The main focus for in-home use should be gaining comfort with a language. These resources will help you acclimate yourself to the rules of a language and give you a guide to language learning flow, i.e. where to start, grammar structure, basic lessons.
Apps are a great idea if you want to learn languages quickly. That’s not to say an app can speed up the fluency process, but language learning apps like Duolingo can help you to familiarize yourself with common phrases rapidly. This helps to establish base words within your memory bank.
If you want to learn a language with a different character system (like Korean, for instance), memorizing the new alphabet involved can be an arduous task, but lessened by the use of apps. Apps can go wherever you go, making memorization much easier and also entertaining. Have a long wait in the doctor’s office? Pull out your app and get learning!
Apps for language learning try to be the digital version of old-school, paper flashcards, but they cannot replace them. Flashcards should definitely have a place in your language learning resource arsenal. Unlike apps that involve tapping and swiping, flashcards offer a more tactile form of learning that also includes a visual aide.
Flashcards are great for casual learning. Keep a stack next to your bed and study them a few times before you fall asleep. Also, it’s a common mistake to only use flashcards for vocabulary words. But flashcards are also great for memorizing grammar, sentence structure rules and other more conceptual ideas about a language.
Last, but certainly not least, media is one of the most important resources you can utilize when it comes to language immersion and language learning. Sites like Netflix have a wide array of television and movie options from different countries. Find a selection that contains the language you want to learn and start watching!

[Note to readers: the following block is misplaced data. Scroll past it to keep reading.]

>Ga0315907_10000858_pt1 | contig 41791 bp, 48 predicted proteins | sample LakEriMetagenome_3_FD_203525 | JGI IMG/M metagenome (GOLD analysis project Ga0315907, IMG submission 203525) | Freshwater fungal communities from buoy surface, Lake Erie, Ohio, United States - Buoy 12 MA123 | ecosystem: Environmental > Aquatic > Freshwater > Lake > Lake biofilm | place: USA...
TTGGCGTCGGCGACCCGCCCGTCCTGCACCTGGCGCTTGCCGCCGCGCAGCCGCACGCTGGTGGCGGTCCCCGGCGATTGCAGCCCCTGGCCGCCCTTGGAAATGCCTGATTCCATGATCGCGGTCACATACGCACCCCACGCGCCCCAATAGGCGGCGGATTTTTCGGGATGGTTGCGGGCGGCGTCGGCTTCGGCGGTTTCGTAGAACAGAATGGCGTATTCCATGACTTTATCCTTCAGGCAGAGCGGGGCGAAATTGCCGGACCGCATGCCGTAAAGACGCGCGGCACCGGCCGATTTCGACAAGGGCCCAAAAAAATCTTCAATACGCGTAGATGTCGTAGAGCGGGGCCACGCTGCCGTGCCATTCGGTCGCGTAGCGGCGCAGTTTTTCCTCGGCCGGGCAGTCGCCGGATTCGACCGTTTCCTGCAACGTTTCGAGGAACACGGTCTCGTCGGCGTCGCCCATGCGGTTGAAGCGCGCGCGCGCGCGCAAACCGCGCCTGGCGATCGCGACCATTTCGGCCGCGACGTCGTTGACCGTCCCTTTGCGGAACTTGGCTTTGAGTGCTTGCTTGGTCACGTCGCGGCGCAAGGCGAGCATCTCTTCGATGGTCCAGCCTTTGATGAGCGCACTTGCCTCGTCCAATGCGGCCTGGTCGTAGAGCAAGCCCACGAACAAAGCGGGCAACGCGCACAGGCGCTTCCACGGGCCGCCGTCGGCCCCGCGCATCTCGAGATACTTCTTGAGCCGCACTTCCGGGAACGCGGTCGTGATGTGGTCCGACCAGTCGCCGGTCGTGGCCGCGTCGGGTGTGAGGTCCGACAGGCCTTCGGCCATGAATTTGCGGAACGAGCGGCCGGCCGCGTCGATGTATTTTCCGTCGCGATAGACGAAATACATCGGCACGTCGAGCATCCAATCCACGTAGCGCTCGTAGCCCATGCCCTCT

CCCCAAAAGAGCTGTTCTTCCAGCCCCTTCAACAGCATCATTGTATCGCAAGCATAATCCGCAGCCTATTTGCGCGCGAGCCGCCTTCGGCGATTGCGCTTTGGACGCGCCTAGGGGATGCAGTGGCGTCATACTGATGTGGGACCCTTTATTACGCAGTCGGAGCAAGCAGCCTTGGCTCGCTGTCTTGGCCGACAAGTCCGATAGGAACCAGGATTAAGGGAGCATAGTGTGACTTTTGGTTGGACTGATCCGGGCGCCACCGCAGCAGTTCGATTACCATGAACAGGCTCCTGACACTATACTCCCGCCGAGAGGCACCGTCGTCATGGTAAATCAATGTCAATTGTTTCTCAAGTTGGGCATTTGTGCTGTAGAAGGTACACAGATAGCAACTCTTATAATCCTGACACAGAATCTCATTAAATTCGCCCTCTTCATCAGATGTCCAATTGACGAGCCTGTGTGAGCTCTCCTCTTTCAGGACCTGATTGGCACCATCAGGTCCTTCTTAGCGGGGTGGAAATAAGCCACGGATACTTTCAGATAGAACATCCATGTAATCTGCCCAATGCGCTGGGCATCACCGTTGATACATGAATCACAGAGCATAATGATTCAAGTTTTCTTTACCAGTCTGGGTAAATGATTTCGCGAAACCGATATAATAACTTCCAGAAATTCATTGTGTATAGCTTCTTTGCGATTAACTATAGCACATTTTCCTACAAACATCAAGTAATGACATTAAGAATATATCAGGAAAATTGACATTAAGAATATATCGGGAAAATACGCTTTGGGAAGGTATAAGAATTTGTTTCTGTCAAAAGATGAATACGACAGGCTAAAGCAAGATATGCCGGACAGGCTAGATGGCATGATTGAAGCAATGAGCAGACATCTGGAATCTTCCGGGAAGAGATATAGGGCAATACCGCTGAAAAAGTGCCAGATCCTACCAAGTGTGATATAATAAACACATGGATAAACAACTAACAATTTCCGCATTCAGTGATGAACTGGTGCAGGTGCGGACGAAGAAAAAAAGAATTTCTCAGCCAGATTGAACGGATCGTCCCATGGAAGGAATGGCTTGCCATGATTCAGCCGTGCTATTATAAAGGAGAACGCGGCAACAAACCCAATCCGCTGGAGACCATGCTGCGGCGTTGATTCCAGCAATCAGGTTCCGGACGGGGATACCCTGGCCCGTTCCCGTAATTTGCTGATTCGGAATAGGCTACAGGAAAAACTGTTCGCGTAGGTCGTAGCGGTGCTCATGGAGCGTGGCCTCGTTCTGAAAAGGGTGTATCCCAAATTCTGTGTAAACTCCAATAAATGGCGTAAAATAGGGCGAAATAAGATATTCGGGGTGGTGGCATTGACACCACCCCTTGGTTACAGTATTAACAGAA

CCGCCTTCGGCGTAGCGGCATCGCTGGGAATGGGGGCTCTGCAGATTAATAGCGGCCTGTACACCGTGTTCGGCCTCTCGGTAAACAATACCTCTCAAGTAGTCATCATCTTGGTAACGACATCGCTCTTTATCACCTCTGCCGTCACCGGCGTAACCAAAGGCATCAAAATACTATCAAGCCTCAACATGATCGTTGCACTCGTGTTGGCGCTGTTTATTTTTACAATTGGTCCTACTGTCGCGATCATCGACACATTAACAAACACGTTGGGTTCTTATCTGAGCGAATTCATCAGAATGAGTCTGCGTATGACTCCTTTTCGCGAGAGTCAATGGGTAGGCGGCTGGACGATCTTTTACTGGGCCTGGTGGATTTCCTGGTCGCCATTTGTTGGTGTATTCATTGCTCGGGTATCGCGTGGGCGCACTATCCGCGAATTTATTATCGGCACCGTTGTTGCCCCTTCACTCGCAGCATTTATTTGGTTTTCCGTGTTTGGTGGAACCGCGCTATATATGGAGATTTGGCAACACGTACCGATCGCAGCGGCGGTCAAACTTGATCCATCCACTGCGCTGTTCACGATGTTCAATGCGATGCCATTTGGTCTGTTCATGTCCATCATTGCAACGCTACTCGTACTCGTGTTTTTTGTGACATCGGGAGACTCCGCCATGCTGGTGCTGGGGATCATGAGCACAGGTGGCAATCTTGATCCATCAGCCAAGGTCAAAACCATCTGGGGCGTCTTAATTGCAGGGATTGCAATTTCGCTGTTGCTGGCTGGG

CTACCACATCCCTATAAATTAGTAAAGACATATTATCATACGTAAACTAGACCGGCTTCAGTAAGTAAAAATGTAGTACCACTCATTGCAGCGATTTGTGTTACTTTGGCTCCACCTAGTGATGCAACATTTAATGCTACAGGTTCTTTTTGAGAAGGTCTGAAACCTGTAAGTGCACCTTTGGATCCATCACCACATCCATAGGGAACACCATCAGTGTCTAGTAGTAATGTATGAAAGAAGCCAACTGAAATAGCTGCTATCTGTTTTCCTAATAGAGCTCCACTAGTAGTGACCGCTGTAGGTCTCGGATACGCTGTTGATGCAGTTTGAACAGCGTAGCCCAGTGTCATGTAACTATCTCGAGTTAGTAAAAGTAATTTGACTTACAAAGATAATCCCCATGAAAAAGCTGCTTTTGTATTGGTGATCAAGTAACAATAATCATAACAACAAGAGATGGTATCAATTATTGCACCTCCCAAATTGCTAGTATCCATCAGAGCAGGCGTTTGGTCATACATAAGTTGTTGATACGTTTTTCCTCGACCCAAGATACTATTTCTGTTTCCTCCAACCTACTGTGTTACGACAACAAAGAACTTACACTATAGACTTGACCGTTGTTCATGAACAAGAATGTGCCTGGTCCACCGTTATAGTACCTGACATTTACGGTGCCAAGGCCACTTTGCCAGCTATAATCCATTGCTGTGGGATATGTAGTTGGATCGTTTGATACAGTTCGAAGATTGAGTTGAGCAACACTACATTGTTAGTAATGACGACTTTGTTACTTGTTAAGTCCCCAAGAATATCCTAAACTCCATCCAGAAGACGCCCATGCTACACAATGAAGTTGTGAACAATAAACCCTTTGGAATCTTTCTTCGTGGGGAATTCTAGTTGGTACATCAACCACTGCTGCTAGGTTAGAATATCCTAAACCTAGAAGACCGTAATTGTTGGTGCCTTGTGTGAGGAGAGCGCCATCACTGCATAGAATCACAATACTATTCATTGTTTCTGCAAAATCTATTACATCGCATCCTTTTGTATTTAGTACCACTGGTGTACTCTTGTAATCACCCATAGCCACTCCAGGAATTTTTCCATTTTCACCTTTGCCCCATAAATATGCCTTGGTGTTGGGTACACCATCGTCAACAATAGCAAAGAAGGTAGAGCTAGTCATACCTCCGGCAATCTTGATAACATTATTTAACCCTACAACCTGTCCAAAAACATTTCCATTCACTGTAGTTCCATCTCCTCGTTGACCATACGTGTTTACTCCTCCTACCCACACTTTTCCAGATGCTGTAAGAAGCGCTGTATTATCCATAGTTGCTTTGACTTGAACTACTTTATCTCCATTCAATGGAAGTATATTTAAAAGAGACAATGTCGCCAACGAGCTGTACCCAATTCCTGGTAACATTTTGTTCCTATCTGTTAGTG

Pronunciation, repeated words, phrase structures — this is important when it comes to adapting your brain to a language. When you immerse yourself in a language’s media, you’re more likely to achieve and retain fluency.
There are a lot of blogs out there instructing you on how to best learn, speak and understand a language. I’m here to tell you that a lot of these blogs are wrong!
Below are a few language learning myths that are floating around out there. For each one, I explain why these tips or simply myths that are not conducive to language fluency.
“Focus on literal translation.”
We often think that in order to learn something completely, we have to focus on 100% accuracy. This makes sense in subjects like math where one number off can mean the difference between right and wrong. This isn’t true in language.
Literal translations are often jagged and don’t translate well. Fluency is about understanding what the context of the words mean, not their literal translation.
“Go at your own pace.”
It’s often said that learning is something we shouldn’t force on ourselves — that we should go at our own pace for our own benefit. Again, this doesn’t apply to learning languages.
When you go at your own pace, you run the risk of losing the language and eventually forgetting it entirely. You HAVE to be able to commit to daily learning time and immersive language methods.
“Language technicality is the most important part.”
In line with literal translations, language technicality isn’t nearly as important as language fluency. While it’s good to know the technical aspects of a language, they don’t mean much if you can’t converse fluidly. Many language students can rattle off what Spanish words mean and great French phrases, but this is about rote memorization — not actual conversational understanding.
“Stick to long-term goals.”
I often hear people say “I plan to learn Russian by the end of the year!” or some other variant with a different language. This isn’t how learning a language works. It’s important that you try your best, but it’s not conducive to education to stick to rigid goals.
Work every day and check where your fluency is at in regular intervals. Sometimes it takes longer than a year. And even if you FEEL fluent at the end of a year, that doesn’t mean you need to stop learning. Languages can be lost if you don’t use them: “Use it or lose it!”
“Focus on your weak spots.”